November 2nd, 2012 | By Emerson Smith
Are you tiring of long hours trapped in a cubicle, working long hours for “the man”? Are you looking for a game that skips the exposition, gives you a gun, names you “Dude” and gives you a whole lot of office space to destroy? Zombies. is ironically about destroying something much more terrifying than shambling, brain eating corpses — middle management.
One of the things that Zombies. executes particularly well is the humor and the ridiculousness of the game itself. Cutscenes between the levels are voice-acted and the scenarios range wildly from a Russian rocket scientist and his precious shotgun to a nationality-confused cop to an epic sword fight between an office worker and a samurai zombie. These slideshow-esque cutscenes are complimented by a shaky-cam style that really sells the B-movie aesthetic. It is just unfortunate that in-game the humor usually only crops up in the opening dialogue boxes that set the stage and the zombies’ subtle moans of “synergy” and “cloud-computing” rather than “brains”.
Zombies. gameplay remains very formulaic throughout, each half of the game is structured a bit differently. During the first half, the player slowly unlocks their arsenal, one weapon at a time, starting with his bare fists. “Dude” meets a variety of characters who will fight alongside him for one level, then die at the end and give him the weapon to fight solo during the next mission. This repeats for the entire first half of the game with a few boss fights to break the repetitive pacing.
Unfortunately, there is not much variety to a large potion of Zombies.. Each level has a ton of shambling office-worker husks that stumble around and try to eat you. Your objective is to cause as much destruction as possible before reaching the exit. Because the only variety given to the player over this extended period of time is the different weapons unlocked, hacking down the endless hordes becomes a chore. Boss fights are largely repetitive, the only variance in how fast the enemy runs in random directions and hurls their projectiles at you.
In the second half of Zombies., we can see more of what makes the game so special and how it could have been improved greatly. Because the player has unlocked all of the weapons in the game, the levels of carnage increase dramatically and rather than alternating between a large level with zombies and another large level with zombies and a new weapon, the levels begin alternating between the same large, zombie infested, levels and boss battles. It is here that we see more use of the environment and humor to drive the narrative.
For example, the zombies turn off the lights for a management presentation and this means that the player will have to make due with a thin flashlight beam to see the way to the next boss. Unfortunately, the challenge doesn’t last — with a few blasts of your hairspray turned flamethrower you can easily illuminate the level with a few flaming cubicles. This was really the only interesting way the environment was used, which was really disappointing because the amount of detail put into its visual destructibility is impressive. I would have liked to see the player or the zombies use the office space in more interesting ways.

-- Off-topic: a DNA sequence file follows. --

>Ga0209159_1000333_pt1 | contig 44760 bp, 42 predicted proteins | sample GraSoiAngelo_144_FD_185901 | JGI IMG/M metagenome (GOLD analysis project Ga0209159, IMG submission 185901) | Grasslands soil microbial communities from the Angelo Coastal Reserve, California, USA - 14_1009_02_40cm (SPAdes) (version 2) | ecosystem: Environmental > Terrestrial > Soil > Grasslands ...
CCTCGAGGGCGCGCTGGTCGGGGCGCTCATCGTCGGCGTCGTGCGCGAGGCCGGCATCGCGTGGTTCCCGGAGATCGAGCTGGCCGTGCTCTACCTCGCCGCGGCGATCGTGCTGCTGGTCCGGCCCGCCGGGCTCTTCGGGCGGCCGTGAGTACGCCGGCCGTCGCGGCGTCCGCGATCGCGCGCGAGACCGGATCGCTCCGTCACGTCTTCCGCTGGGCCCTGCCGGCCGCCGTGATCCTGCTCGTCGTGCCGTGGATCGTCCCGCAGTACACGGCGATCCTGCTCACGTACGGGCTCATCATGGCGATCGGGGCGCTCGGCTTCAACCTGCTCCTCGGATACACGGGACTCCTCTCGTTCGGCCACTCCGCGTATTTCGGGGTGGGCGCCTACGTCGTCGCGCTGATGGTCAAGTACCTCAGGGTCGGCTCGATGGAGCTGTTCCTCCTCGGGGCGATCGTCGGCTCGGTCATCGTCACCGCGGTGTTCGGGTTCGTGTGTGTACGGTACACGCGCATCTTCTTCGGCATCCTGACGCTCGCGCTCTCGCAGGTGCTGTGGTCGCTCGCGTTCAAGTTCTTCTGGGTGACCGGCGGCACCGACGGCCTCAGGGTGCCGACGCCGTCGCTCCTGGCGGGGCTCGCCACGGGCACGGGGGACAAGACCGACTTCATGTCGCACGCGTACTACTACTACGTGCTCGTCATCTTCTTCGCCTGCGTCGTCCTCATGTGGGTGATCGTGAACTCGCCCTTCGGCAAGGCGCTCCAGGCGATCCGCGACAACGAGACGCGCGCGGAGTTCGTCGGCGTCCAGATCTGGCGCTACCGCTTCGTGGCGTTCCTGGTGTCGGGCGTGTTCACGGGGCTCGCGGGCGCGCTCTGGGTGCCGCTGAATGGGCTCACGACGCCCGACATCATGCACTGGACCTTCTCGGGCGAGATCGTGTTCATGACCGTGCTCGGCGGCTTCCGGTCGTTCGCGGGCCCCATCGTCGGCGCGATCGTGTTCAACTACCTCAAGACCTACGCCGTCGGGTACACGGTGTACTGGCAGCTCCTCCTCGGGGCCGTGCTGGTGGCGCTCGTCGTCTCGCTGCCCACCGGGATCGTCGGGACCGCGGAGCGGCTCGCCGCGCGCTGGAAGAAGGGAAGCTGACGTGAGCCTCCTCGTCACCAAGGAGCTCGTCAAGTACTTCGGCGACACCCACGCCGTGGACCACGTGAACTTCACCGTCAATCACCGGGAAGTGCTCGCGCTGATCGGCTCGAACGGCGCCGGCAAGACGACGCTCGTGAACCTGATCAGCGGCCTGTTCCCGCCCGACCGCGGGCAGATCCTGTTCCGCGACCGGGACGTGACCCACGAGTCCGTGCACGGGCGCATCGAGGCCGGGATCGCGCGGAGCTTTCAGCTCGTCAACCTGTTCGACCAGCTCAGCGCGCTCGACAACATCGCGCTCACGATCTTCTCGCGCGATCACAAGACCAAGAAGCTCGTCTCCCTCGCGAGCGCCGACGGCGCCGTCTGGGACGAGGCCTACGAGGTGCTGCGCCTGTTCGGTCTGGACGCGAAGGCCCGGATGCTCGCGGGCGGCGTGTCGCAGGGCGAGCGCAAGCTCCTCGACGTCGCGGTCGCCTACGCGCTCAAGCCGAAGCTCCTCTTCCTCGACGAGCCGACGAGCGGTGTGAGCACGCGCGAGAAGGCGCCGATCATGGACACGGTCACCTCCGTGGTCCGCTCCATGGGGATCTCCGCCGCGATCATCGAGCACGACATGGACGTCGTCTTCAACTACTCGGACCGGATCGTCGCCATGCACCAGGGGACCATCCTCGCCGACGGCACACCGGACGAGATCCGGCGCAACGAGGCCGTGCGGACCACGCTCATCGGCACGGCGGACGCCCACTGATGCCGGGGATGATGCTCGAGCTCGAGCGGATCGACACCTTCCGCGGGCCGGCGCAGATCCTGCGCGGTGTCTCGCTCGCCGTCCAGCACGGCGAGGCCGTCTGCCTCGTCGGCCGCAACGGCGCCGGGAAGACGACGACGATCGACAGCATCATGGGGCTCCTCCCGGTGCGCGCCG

Another level that stands out particularly is the “sandwich” scenario. After another routine shooting match with a boss, “Dude” finds an ancient sandwich in a vending machine, and eats it despite the warnings from his co-workers. Soon, the vending machine grows to epic proportions and the sandwich eats him. In the following level, all of “Dude’s” weapons are gone and he has to fight off mutant green sandwiches with his projectile vomit through a pitch black office floor. Because I no longer had access to weapons that could cause a fire, I had to take the darkness more seriously. Even though the sandwiches didn’t behave differently than the zombies and my vomit didn’t fire any differently than my pistol, the surprise this had on me as a player easily made this one of the most interesting sections of the game.
The music in Zombies. is on a plateau of its own. Long after the credits were done rolling, I found myself replaying the pulsing beats and addictive tunes in my head. Between every shotgun blast, Molotov explosion, and zombie grunt, bignic‘s soundtrack is a beauty to behold on its own, and blends well with the rest of the over-the-top atmosphere.
When it comes down to it, Zombies. is largely a repetitive experience. You may bore of blasting holes through cubicles and zombies with your machine guns and chainsaws, but when all is said and done, Zombies. is executed with an amount of class that’s a merit in its own right. I would be interested in seeing bignic make another game that brings the humor into the gameplay at a greater scope and maybe feature characters that join the player on his journey and offer banter during the game rather than the connecting cutscenes.